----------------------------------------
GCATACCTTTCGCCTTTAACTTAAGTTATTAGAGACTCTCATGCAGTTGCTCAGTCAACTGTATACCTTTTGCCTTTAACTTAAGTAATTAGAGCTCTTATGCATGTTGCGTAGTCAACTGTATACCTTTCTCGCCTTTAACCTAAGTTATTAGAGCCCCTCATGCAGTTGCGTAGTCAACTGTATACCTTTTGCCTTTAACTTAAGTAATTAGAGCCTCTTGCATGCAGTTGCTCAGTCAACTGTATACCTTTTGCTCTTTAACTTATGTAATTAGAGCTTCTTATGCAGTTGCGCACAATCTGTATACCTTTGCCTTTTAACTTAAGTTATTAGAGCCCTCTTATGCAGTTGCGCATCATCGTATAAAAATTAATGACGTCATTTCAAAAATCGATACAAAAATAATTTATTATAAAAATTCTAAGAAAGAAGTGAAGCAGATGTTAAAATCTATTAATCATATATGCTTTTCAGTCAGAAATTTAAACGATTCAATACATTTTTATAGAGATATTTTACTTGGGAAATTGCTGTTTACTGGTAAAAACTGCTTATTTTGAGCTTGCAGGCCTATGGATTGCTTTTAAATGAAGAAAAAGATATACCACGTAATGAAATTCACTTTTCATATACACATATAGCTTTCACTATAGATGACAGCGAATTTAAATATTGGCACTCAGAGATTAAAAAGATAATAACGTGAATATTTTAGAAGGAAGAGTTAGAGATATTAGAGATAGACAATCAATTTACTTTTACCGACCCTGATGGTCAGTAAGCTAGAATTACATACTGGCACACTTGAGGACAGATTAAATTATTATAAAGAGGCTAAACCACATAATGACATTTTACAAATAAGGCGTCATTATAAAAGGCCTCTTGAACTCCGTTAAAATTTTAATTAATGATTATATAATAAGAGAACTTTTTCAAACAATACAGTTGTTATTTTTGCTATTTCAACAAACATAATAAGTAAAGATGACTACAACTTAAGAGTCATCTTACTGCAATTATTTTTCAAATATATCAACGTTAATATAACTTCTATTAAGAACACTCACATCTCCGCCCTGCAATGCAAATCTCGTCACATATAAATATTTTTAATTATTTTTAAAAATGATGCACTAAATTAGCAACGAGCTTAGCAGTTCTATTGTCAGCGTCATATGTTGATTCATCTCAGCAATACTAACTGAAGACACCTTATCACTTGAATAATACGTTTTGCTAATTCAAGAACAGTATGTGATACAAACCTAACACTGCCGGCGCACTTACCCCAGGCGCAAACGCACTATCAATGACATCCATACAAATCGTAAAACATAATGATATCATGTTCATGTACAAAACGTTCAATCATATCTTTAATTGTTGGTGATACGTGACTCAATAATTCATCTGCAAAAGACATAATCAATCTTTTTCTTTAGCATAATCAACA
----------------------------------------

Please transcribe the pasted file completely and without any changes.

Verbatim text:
GCATACCTTTCGCCTTTAACTTAAGTTATTAGAGACTCTCATGCAGTTGCTCAGTCAACTGTATACCTTTTGCCTTTAACTTAAGTAATTAGAGCTCTTATGCATGTTGCGTAGTCAACTGTATACCTTTCTCGCCTTTAACCTAAGTTATTAGAGCCCCTCATGCAGTTGCGTAGTCAACTGTATACCTTTTGCCTTTAACTTAAGTAATTAGAGCCTCTTGCATGCAGTTGCTCAGTCAACTGTATACCTTTTGCTCTTTAACTTATGTAATTAGAGCTTCTTATGCAGTTGCGCACAATCTGTATACCTTTGCCTTTTAACTTAAGTTATTAGAGCCCTCTTATGCAGTTGCGCATCATCGTATAAAAATTAATGACGTCATTTCAAAAATCGATACAAAAATAATTTATTATAAAAATTCTAAGAAAGAAGTGAAGCAGATGTTAAAATCTATTAATCATATATGCTTTTCAGTCAGAAATTTAAACGATTCAATACATTTTTATAGAGATATTTTACTTGGGAAATTGCTGTTTACTGGTAAAAACTGCTTATTTTGAGCTTGCAGGCCTATGGATTGCTTTTAAATGAAGAAAAAGATATACCACGTAATGAAATTCACTTTTCATATACACATATAGCTTTCACTATAGATGACAGCGAATTTAAATATTGGCACTCAGAGATTAAAAAGATAATAACGTGAATATTTTAGAAGGAAGAGTTAGAGATATTAGAGATAGACAATCAATTTACTTTTACCGACCCTGATGGTCAGTAAGCTAGAATTACATACTGGCACACTTGAGGACAGATTAAATTATTATAAAGAGGCTAAACCACATAATGACATTTTACAAATAAGGCGTCATTATAAAAGGCCTCTTGAACTCCGTTAAAATTTTAATTAATGATTATATAATAAGAGAACTTTTTCAAACAATACAGTTGTTATTTTTGCTATTTCAACAAACATAATAAGTAAAGATGACTACAACTTAAGAGTCATCTTACTGCAATTATTTTTCAAATATATCAACGTTAATATAACTTCTATTAAGAACACTCACATCTCCGCCCTGCAATGCAAATCTCGTCACATATAAATATTTTTAATTATTTTTAAAAATGATGCACTAAATTAGCAACGAGCTTAGCAGTTCTATTGTCAGCGTCATATGTTGATTCATCTCAGCAATACTAACTGAAGACACCTTATCACTTGAATAATACGTTTTGCTAATTCAAGAACAGTATGTGATACAAACCTAACACTGCCGGCGCACTTACCCCAGGCGCAAACGCACTATCAATGACATCCATACAAATCGTAAAACATAATGATATCATGTTCATGTACAAAACGTTCAATCATATCTTTAATTGTTGGTGATACGTGACTCAATAATTCATCTGCAAAAGACATAATCAATCTTTTTCTTTAGCATAATCAACA